Visa Cryptocurrency Stock

Google Maps and Waze Led Me Astray During the I-95 Snow Storm

Google Maps and Waze Led Me Astray During the I-95 Snow Storm
Written by publishing team

Traffic is backed up on Virginia Highway 1 after it is diverted from I-95 near Fredericksburg, Virginia on January 4, 2022.

Traffic is backed up on Virginia Highway 1 after it is diverted from I-95 near Fredericksburg, Virginia on January 4, 2022.
Photo: Chip Somodevilla (Getty Images)

We and Senator Tim Kaine have one thing in common: We were very unwise to drive through Virginia on Monday, when the combination of winter storms And the traditional regional practice of doing nothing about them kept us both out for more than 20 hours.

It threw a storm on Monday on a foot of snow over parts of eastern Virginia, with a large accumulation extending as far as Maryland. This was not good, because as anyone who has lived along this stretch knows, the area’s reaction to dangerous winter weather usually falls into two simultaneous opposites: panic and recklessness. The reason for the panic is that the area is usually unprepared for snow, so much so that a few inches of snow in the capital is able to bring the US government to Stalemate. Recklessness comes when drivers unaccustomed to winter conditions inevitably take off regardless and behave like black ice is a speed booster.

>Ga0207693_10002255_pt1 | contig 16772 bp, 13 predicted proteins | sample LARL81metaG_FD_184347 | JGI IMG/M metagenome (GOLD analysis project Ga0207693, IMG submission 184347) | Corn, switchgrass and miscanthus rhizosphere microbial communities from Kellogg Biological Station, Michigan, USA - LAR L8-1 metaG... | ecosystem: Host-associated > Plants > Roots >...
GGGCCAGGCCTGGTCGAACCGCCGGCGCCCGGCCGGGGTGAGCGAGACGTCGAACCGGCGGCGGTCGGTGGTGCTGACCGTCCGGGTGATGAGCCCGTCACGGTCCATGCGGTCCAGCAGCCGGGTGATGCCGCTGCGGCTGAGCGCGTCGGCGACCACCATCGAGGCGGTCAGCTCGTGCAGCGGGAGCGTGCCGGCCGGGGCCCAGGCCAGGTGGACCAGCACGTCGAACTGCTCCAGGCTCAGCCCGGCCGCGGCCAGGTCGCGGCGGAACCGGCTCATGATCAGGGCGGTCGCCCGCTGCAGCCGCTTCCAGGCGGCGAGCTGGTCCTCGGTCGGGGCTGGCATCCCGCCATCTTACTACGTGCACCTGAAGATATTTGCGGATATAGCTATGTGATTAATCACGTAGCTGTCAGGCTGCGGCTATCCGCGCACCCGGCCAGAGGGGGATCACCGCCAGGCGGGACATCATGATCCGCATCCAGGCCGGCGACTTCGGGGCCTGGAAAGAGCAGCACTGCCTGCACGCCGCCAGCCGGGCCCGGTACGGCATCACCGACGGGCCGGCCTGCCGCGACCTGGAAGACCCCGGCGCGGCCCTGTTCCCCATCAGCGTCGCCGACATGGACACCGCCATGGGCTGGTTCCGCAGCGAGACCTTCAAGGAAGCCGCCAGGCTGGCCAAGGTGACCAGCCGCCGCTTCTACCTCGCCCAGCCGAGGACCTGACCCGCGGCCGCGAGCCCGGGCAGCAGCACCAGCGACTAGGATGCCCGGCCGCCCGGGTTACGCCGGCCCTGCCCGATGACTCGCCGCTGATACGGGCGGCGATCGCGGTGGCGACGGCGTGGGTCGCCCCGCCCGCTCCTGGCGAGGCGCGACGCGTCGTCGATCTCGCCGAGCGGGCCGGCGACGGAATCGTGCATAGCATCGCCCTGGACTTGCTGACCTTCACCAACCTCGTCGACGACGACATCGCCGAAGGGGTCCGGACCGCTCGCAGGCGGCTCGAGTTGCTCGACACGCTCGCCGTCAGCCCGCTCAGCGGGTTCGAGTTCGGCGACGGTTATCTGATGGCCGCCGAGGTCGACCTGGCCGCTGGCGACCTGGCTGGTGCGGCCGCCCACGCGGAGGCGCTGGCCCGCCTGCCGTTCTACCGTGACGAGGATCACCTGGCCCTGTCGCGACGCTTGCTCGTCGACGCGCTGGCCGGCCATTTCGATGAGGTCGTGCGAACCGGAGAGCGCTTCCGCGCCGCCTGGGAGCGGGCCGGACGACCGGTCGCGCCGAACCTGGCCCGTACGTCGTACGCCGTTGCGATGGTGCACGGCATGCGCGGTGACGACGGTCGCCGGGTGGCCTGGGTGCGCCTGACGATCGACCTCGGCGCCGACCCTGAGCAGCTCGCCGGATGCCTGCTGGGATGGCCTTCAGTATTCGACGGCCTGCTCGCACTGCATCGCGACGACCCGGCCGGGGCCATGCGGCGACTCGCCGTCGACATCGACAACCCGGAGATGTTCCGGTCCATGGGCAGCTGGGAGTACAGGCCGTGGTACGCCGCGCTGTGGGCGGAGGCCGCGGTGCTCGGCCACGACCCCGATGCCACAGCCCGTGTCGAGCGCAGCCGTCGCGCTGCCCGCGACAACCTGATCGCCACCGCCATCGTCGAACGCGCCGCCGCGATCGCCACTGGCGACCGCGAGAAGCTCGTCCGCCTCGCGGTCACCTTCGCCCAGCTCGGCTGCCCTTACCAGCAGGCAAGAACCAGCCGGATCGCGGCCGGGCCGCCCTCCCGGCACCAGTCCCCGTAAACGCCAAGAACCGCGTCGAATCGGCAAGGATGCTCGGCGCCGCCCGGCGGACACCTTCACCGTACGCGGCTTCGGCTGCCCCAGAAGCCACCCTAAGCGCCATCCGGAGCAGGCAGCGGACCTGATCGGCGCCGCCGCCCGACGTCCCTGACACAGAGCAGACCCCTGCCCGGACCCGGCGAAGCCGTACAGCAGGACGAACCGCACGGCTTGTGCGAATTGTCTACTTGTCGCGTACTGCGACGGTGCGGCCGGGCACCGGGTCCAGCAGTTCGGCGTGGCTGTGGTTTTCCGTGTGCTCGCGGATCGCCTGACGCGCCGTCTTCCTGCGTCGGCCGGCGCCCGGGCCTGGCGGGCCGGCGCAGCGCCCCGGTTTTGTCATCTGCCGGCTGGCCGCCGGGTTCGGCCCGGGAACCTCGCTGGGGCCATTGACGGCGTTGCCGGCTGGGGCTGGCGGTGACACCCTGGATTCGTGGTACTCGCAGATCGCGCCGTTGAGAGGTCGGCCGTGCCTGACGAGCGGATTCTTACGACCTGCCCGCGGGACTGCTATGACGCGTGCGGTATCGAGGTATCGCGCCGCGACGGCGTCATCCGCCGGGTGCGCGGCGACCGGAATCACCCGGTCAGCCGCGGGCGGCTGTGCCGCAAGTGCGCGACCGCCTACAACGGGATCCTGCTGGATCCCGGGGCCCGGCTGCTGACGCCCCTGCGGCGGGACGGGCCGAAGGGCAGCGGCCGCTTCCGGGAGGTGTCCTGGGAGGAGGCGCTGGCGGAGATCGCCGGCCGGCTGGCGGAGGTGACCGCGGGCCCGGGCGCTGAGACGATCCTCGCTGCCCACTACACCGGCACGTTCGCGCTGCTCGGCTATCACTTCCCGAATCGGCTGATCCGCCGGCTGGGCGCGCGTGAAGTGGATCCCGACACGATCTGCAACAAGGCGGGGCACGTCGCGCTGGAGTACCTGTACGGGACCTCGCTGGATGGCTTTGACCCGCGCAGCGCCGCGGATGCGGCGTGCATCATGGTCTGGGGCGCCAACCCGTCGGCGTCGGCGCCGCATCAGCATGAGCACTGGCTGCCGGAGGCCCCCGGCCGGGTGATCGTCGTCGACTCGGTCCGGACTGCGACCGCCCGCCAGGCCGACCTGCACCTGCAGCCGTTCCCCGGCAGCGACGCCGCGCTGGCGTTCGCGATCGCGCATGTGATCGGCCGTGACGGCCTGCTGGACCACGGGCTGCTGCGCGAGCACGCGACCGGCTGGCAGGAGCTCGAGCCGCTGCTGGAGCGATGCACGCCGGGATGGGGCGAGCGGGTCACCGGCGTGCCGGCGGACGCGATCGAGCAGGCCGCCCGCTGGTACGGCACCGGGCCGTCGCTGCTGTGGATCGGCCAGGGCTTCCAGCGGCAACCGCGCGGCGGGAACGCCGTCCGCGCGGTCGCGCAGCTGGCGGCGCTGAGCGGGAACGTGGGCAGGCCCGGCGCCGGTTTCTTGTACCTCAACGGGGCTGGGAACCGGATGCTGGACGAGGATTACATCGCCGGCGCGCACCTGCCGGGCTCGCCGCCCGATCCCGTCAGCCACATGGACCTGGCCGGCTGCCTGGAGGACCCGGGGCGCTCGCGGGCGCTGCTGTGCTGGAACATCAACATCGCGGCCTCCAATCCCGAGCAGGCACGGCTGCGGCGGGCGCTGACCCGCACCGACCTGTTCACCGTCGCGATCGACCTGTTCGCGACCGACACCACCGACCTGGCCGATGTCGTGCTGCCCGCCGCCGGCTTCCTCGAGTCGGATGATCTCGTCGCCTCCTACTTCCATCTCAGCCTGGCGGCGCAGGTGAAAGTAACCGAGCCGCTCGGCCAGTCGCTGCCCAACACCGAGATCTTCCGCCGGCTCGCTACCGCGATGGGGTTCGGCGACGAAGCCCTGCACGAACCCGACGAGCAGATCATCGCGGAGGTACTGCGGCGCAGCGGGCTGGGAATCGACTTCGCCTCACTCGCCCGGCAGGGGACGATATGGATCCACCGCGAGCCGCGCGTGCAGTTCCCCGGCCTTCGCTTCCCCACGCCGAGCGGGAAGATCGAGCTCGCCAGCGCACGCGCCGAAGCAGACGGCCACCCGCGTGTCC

That’s all under normal circumstances. But an astonishing disaster began to unfold on Monday because the state’s Department of Transportation, as widely reported, failed to take basic steps such as road salt treatment, Snow removal crews are completely submerged. On I-95, one of the nation The most important monuments To a car-ownership nightmare cult, that means thousands of drivers were stranded in parked traffic starting Monday morning. Some spent more than 24 hours trapped there, running dangerously on food, drink and gas as temperatures plummet into their teens. Keane told the media that his commute to Washington took about 27 hours. Fortunately, no one died.

Most of the blame was right Forwarded to VDOT, but I have another grudge to clear my chest: I blame Google for the 20-hour flight plus hell that included a 10-hour stint on I-95. specially, Google Maps and Waze.

The trip began harmlessly enough: At about 11:30 a.m. on a Monday, my partner and I left a Virginia Beach hotel for the capital. It was windy, and we had heard reports of problems on the roads further north, but Google Maps gave us a not too bad estimate for the 209-mile trip in advance. According to my partner, he did note, however, the potential for delays of six to seven hours when placed on the go. It also snows haWe just stopped, made a bad bet that the situation could improve and take off.